Transformational leadership: 5 ways to up your game

Transformational leadership: 5 ways to up your game

Key steps for CIOs and IT leaders navigating transformations

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July 13, 2017
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Do you want to be a transformational leader? If you do, get ready to learn, according to Hugh Blane, president of Claris Consulting and author of "7 Principles of Transformational Leadership." Blane has advised Starbucks, Costco, KPMG, and Nordstrom, among many others. 

Transformational leadership can be especially challenging for CIOs and other tech leaders, he says, because it calls for an entirely new skill set. “One thing I tell CIOs all the time is, your technological mastery will only get you so far,” Blane says. “What will get you to the next level is relational and leadership mastery. There’s this notion that if you come out of programming, you’ll continue to use those skills as you rise in your career, but that’s not the case.” 

[Want to become known as CIO who makes it rain? See our related article, 4 habits of revenue-generating CIOs.]

Blane has identified five major steps IT leaders must take on their way to achieving transformational leadership. You will need them, he says, if you’re going to lift your IT department and your organization out of the status quo.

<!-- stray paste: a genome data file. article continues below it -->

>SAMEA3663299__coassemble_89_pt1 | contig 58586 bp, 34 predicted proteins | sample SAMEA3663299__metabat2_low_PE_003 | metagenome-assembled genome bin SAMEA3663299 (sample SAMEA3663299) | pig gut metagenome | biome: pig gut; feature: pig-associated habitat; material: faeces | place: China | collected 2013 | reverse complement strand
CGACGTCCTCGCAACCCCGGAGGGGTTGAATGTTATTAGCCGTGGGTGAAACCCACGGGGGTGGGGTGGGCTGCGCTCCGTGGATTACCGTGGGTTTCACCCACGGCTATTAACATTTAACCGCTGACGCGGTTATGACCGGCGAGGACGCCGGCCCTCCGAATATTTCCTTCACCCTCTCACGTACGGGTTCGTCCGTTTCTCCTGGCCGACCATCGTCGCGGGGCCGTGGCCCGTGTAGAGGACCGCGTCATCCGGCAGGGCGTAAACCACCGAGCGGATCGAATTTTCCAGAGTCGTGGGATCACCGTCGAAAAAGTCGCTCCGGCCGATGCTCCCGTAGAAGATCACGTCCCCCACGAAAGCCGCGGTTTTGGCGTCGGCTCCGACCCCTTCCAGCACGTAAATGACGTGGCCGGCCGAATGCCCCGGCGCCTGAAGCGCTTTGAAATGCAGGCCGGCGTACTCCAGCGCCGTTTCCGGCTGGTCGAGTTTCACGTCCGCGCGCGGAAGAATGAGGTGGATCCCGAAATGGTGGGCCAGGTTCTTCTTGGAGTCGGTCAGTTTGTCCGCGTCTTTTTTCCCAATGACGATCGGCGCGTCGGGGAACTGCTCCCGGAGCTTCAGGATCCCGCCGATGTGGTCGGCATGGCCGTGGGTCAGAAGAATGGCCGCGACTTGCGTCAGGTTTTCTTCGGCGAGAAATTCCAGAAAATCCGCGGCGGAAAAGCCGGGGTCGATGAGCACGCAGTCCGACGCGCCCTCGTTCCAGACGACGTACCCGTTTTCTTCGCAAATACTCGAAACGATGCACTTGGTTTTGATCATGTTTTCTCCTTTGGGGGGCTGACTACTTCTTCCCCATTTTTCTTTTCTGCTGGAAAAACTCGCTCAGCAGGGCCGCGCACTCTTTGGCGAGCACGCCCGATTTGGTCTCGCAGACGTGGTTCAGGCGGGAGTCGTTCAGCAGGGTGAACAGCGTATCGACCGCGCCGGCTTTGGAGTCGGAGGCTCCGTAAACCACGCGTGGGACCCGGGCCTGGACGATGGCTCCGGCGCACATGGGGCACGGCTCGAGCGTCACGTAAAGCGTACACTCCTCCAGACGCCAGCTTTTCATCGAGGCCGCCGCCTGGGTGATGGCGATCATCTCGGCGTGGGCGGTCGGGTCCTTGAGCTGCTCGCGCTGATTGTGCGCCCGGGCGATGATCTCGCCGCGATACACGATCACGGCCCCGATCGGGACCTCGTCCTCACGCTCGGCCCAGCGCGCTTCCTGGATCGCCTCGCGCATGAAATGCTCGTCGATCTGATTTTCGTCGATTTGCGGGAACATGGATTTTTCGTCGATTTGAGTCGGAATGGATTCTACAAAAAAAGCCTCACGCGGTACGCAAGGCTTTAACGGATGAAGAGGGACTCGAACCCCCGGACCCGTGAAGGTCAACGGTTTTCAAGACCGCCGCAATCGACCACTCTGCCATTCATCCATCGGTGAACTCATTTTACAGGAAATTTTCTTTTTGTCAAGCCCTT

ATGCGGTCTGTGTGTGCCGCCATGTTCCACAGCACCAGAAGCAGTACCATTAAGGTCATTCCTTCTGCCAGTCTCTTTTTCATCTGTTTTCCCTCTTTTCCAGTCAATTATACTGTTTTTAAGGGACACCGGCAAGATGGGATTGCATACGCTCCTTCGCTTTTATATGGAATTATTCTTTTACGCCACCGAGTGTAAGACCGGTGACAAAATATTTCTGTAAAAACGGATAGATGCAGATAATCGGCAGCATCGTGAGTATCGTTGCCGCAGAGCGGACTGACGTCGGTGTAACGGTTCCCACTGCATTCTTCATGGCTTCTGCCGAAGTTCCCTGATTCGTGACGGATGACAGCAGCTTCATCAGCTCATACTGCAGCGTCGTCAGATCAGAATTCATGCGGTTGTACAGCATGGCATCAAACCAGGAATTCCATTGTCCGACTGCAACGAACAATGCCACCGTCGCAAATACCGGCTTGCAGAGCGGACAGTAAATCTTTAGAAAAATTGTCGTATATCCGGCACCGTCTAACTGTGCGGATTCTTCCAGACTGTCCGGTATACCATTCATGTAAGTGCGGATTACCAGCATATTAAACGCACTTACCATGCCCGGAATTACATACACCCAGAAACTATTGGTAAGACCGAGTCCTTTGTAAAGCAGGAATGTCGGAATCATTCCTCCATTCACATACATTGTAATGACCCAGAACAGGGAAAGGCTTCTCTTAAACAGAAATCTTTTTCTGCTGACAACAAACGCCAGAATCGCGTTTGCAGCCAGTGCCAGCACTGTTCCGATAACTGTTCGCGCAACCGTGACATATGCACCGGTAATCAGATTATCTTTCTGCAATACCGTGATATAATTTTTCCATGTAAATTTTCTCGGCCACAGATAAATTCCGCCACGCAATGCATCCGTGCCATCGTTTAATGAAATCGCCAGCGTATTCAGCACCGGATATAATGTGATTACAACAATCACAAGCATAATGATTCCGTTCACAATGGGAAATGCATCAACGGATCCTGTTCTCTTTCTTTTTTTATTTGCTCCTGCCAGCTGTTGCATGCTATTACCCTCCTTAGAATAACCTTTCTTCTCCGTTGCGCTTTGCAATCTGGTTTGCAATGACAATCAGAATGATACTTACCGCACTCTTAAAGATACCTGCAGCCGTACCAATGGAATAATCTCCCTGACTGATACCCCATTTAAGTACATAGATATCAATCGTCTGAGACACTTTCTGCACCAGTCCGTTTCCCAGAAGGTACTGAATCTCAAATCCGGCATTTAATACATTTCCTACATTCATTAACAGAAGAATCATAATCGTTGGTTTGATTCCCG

1. Focus on customers

“Fall out of love with technology and fall in love with customer success,” Blane advises. (A “customer” could be an internal customer, an end user, or an external customer.) He recalls telling a group of 80 executives that their first principle should be to enable customer success. “When you think about it, it becomes transformational,” he says. “All of a sudden, all 80 executives were saying, ‘This is the simplest thing we’ve ever seen, and we can totally deploy this.’”

2. Articulate your purpose

“If I were to ask you your professional purpose, nine times out of 10, people can’t answer that,” he says. “The vast majority of CIOs can’t answer that question. Having a purpose and then helping every employee create a purpose for themselves creates transformative power.”

"When you get all these technically proficient people and infuse them with hope and purpose, it’s a game changer"

In fact, he says, “What CIOs should ask is: Can everyone in our organization describe what our purpose is and articulate their own role in accomplishing it?” You should aim to have at least 80 percent of your employees able to answer that question, he adds. “When you get all these technically proficient people and infuse them with hope and purpose, it’s a game changer. When you can get 80 percent of them doing it, it will transform your organization.”

3. Make some non-negotiable promises

This is where the rubber meets the road. “There are four fundamental promises,” Blane says. “What are the non-negotiable promises you will make to your customers? Your boss? Your employees? Your family?”